to perpetuate peace through good will and mutual understanding between nations …

inviting the people of the United States to observe the day … with appropriate ceremonies of friendly relations with all other peoples.

The Library of Congress offers an extensive Veterans History Project.

Read more about World War I and all of America’s conflicts in Don’t Know Much About History and Don’t Know Much About the American Presidents.

I discuss the role of Americans in battle in more than 240 years of American history in THE HIDDEN HISTORY OF AMERICA AT WAR: Untold Tales from Yorktown to Fallujah (Hachette Books and Random House Audio).

MORE DEADLY THAN WAR: The Hidden History of the Spanish Flu and the First World War was published in May 2018.

Don't Know Much About® the American Presidents (Hyperion paperback-April 15, 2014)

Don’t Know Much About® Halloween–The Hidden History

(Video directed and produced by Colin Davis; originally posted October 2015)

When I was a kid in the early 1960s, the autumn social calendar was highlighted by the Halloween party in our church. In these simpler day, the kids all bobbed for apples and paraded through a spooky “haunted house” in homemade costumes –Daniel Boone replete with coonskin caps for the boys; tiaras and fairy princess wands for the girls. It was safe, secure and innocent.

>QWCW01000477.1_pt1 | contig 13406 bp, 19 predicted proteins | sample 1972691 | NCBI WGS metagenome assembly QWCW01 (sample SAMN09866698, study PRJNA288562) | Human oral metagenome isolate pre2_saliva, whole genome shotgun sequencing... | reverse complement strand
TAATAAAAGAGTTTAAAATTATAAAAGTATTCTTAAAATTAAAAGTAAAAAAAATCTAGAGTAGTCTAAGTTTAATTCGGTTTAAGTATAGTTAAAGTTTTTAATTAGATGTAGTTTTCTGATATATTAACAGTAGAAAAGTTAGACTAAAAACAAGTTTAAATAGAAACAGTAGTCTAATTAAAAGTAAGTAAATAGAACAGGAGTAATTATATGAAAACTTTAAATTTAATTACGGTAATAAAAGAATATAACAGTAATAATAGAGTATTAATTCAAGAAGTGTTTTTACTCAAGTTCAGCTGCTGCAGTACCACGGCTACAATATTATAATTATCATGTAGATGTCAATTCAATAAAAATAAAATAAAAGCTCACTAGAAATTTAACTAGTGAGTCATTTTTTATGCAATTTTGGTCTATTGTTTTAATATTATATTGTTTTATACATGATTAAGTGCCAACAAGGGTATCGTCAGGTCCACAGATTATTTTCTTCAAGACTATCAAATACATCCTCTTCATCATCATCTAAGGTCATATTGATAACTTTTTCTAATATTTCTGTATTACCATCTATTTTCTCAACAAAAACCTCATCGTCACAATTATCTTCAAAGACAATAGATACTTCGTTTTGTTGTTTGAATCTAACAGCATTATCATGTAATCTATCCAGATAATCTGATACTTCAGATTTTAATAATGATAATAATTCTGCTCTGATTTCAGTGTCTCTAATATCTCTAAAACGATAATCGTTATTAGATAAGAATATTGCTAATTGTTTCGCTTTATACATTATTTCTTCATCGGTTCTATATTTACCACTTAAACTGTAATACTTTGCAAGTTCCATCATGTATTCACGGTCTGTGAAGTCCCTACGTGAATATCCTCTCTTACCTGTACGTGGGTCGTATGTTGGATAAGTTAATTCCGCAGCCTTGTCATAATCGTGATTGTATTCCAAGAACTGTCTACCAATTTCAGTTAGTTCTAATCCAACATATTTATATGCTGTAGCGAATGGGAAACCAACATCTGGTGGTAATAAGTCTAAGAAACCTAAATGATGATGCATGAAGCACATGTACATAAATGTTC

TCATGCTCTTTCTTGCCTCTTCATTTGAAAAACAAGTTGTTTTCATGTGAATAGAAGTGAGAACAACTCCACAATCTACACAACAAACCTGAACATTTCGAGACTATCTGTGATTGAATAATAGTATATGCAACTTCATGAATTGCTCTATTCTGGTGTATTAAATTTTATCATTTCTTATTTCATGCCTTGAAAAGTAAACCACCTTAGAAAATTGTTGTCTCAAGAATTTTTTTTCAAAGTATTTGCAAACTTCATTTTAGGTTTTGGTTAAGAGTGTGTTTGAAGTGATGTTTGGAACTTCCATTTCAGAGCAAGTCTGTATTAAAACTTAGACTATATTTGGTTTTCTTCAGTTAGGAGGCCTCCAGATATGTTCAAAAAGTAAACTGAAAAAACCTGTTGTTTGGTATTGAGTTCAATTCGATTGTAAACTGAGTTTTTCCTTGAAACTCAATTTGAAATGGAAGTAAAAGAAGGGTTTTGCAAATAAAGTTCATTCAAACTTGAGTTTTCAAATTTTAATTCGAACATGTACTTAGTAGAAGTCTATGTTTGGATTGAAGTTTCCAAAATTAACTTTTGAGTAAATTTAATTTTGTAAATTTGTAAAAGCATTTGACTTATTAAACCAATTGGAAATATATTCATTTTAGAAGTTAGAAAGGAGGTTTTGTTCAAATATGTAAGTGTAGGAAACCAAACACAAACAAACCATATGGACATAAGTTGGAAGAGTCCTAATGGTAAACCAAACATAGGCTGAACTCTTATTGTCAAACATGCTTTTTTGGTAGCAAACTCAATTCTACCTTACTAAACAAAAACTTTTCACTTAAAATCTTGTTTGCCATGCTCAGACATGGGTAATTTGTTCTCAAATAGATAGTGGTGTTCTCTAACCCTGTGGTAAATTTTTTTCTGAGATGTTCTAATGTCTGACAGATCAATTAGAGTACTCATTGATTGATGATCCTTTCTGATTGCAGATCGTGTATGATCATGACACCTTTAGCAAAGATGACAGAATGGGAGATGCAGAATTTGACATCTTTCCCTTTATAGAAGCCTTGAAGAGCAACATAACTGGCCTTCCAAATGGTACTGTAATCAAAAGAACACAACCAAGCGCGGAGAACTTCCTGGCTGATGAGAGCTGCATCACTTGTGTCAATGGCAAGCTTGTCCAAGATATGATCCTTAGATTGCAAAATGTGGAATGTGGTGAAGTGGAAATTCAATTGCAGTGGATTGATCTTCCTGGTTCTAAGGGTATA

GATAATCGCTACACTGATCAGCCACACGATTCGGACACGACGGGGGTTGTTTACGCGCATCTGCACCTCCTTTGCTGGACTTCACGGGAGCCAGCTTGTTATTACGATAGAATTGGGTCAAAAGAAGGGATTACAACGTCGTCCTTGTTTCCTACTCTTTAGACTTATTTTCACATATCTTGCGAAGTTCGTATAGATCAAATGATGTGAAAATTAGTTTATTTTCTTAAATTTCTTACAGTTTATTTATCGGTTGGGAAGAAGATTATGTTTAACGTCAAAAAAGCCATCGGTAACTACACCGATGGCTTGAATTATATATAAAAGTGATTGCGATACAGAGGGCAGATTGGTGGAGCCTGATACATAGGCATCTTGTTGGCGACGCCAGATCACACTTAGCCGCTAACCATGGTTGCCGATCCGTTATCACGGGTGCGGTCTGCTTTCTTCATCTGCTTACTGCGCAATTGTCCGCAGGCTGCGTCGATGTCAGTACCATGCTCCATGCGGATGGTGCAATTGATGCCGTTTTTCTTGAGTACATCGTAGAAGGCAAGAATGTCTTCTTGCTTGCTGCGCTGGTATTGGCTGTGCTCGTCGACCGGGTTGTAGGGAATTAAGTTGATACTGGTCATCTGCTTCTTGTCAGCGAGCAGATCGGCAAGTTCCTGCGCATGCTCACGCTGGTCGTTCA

The irony is that our church was a Congregational church — founded by the Puritans of New England. The same people who brought you the Salem Witch Trials.
Here’s a link to a history of those Witch Trials in 1692.

Rooted in pagan traditions more than 2000 years old, Halloween grew out of a Celtic Druid celebration that marked summer’s end. Called Samhain (pronounced sow-in or sow-een), it combined the Celts’ harvest and New Year festivals, held in late October and early November by people in what is now Ireland, Great Britain and elsewhere in Europe. This ancient Druid rite was tied to the seasonal cycles of life and death — as the last crops were harvested, the final apples picked and livestock brought in for winter stables or slaughter. Contrary to what some modern critics believe, Samhain was not the name of a malevolent Celtic deity but meant, “end of summer.”